Fundraising in Uncertain Times May 20, 2009 Presented By: Carol Weisman Produced By: Society for Nonprofit Organizations. Fundraising in Uncertain Times. I’m so pleased you are going to bring your bridge group on our special “behind the scenes tour!”.
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Presented By: Carol WeismanProduced By: Society for Nonprofit Organizations
I’m so pleased you are going to bring your bridge group on our special “behind the scenes tour!”
Of course your Argentinean uncle can make a donation in honor of your son’s graduation on our website!
Of course we take Credit cards. We’d be glad to put $50/month on your card to help our cause.
With 8-10% unemployment, that means 90-92% employment.
Also, many people are reprioritizing and reconsidering how they use their discretionary income. That might be good news for your organization!
Uncertain times are when people either have less money to give or perceive themselves to be economically vulnerable.
From the Association of Fundraising Counsel:
$260 Billion Given
Corporations gave 5%
Individuals gave 75%
Foundations gave 12%
Bequests resulted in 7%
Lets say a donor lost 50% of a 2 million dollar portfolio. Your donor now has 1 million. You might think this is a lot of money, and it is. However, if she but plans to live off the interest for the rest of her life, at 5%, she is looking at $50,000 a year and might be scared. It will take a while before she starts giving again. If she has isn’t employed, the thought of losing even more might be paralyzing. The old lightning might strike twice, or three times, theory.
An individual approach should have a heart and head component
We buy on credit.
We will also give on credit.
The wealthy will give on a credit card and so will those of modest means.
If you can’t take credit cards, you need to make it happen NOW.
2. The Ask
People are wary. They need to know more about your organization. It takes longer to cultivate your donors now. You have to spend more time letting your potential givers get to know what you do and how you do it. The exception is nonprofits with well known brands who are responding to a specific crisis.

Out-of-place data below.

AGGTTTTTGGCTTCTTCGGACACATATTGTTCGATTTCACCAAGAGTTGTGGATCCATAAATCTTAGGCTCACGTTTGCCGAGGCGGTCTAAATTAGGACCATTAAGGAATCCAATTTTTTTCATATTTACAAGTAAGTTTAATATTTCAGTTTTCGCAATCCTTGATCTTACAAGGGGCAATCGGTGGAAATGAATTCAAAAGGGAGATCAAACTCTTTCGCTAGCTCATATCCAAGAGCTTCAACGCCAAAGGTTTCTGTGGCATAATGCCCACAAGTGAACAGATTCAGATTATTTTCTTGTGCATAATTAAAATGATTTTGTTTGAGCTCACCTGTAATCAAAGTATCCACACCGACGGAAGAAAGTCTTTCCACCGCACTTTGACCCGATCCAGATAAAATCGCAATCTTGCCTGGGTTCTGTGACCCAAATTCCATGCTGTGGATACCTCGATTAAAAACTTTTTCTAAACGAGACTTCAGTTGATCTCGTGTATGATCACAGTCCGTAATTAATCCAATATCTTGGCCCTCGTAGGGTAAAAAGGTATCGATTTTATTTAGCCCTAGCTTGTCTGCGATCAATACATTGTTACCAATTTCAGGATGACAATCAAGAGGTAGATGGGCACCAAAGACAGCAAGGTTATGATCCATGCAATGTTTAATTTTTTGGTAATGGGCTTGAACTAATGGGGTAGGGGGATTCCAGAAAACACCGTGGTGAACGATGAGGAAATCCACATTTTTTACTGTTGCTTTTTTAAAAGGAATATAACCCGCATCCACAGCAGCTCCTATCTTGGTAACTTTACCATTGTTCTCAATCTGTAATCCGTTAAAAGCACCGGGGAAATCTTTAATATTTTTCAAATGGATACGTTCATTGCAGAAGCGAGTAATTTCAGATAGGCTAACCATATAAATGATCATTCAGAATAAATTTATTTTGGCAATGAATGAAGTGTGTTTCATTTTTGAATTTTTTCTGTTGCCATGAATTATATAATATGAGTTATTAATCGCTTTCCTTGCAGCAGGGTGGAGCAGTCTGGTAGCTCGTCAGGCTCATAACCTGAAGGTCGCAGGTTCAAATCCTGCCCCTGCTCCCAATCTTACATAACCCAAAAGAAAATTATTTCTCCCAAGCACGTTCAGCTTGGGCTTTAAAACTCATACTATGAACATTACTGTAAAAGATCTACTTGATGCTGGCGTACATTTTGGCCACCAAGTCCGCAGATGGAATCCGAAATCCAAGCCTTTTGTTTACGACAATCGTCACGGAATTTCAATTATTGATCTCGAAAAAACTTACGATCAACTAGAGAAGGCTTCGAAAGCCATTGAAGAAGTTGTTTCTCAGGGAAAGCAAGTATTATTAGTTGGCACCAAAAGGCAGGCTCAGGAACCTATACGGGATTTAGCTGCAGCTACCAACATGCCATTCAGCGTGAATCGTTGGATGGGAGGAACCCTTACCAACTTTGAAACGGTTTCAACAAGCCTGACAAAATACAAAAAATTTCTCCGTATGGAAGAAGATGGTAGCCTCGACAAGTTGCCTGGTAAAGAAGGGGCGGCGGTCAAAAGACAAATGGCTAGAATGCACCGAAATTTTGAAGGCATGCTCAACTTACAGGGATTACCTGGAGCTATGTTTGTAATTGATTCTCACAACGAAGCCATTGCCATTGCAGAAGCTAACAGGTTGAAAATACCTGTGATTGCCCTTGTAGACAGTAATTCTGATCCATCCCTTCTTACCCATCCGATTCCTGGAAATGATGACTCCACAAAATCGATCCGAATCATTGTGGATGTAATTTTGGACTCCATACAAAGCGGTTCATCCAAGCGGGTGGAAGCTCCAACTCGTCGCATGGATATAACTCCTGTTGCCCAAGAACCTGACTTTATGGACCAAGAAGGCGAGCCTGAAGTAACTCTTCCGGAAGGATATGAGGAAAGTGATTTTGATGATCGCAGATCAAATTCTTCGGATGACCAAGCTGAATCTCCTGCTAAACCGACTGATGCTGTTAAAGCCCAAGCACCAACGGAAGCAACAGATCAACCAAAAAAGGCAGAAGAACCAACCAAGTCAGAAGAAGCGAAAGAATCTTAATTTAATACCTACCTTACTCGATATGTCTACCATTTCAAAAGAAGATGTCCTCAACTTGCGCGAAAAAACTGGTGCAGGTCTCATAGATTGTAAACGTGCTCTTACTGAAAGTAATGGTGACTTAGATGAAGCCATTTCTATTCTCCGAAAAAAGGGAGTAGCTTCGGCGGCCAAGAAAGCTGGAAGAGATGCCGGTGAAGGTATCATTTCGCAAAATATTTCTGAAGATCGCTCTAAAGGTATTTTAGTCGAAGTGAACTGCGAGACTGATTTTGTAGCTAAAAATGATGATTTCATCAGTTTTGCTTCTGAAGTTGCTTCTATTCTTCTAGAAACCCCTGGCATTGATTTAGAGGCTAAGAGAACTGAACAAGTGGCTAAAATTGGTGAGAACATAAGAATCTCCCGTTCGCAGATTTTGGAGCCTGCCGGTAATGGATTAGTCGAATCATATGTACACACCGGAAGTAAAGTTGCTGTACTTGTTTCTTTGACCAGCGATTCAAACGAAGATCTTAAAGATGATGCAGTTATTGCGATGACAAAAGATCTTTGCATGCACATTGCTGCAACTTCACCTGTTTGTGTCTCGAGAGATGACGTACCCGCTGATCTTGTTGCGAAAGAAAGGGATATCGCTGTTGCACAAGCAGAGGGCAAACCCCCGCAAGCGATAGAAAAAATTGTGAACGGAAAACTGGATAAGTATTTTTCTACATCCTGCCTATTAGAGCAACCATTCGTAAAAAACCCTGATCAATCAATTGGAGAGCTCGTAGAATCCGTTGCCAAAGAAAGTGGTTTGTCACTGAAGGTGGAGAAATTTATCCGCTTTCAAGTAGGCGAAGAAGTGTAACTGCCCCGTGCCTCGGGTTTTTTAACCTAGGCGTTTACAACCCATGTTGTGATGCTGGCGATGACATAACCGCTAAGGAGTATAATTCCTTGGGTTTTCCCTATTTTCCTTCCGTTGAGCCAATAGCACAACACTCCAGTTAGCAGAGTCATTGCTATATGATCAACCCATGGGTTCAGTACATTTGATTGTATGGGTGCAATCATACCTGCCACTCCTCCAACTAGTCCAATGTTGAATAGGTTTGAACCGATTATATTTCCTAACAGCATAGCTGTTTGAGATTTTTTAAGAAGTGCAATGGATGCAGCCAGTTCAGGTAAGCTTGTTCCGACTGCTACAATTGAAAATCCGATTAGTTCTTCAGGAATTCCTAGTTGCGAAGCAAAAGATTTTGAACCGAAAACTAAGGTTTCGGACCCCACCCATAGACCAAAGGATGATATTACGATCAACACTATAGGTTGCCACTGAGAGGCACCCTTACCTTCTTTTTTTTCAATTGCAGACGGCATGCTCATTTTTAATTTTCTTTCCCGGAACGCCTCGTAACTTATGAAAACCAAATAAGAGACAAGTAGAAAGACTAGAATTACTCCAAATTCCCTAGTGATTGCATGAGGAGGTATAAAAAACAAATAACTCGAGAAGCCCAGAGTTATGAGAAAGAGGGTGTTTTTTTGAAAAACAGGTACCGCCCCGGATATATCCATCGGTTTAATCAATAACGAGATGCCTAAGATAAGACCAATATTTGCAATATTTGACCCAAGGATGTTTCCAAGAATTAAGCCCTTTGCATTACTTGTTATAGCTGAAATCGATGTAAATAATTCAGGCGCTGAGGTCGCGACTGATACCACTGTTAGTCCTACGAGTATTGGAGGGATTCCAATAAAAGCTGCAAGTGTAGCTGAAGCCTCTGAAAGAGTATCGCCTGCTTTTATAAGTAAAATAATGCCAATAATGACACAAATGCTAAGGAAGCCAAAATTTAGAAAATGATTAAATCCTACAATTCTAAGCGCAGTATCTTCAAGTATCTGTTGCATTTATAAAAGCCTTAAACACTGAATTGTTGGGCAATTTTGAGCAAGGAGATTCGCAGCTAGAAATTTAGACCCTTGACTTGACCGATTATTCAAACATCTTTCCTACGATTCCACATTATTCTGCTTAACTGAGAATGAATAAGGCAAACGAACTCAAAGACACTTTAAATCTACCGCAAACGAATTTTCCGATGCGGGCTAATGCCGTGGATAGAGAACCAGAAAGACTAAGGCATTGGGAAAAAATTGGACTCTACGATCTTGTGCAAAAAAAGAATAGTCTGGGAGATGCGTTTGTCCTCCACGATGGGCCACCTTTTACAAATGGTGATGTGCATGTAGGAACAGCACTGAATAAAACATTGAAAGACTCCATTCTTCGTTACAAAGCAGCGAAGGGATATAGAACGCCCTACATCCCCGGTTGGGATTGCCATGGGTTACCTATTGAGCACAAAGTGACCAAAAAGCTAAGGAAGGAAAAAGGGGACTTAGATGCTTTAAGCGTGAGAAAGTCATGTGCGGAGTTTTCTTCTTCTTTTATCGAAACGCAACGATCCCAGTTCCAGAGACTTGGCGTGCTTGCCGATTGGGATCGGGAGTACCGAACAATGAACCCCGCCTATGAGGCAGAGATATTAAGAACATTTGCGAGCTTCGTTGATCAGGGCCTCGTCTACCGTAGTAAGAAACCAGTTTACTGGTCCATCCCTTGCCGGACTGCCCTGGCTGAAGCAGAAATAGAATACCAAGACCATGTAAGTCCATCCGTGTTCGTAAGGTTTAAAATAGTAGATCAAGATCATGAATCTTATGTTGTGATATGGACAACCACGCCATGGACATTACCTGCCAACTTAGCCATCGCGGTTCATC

1. Sending a news clipping to friends, donors and supporters
2. Researching a potential donor
3. Looking for funding sources
4. Creating an e-zine or blog
5. Putting event photos on your web site
6. Writing informational articles for your web site
7. Writing e-books that can be sold
1. Invite a friend, relative or business associate to the agency
2. Have a meeting of a group you are involved in at the charity and organize a tour
3. Have an “at home” and have a rep from the organization tell the story
4. Initiate a lunch, dinner or other visit with a “closer” and a potential donor
5. Invite a potential donor to a special event
2. Go on the speaking circuit. Rotary, churches, temples, Junior League etc. NEVER leave without getting their contact info including e-mail address. Remember to ask for more than money…time, volunteers, clients.
Keep asking. Stress that others are having a rough time. Talk about building a bigger pie, digging deeper. Another point that will resonate is good stewardship of funds. Don’t gang up on donors. This is time for a velvet touch, not a hammer.
1. The folks who ask for money need to study the case and know how to overcome objections. There is a different rhythm to development than other sales processes.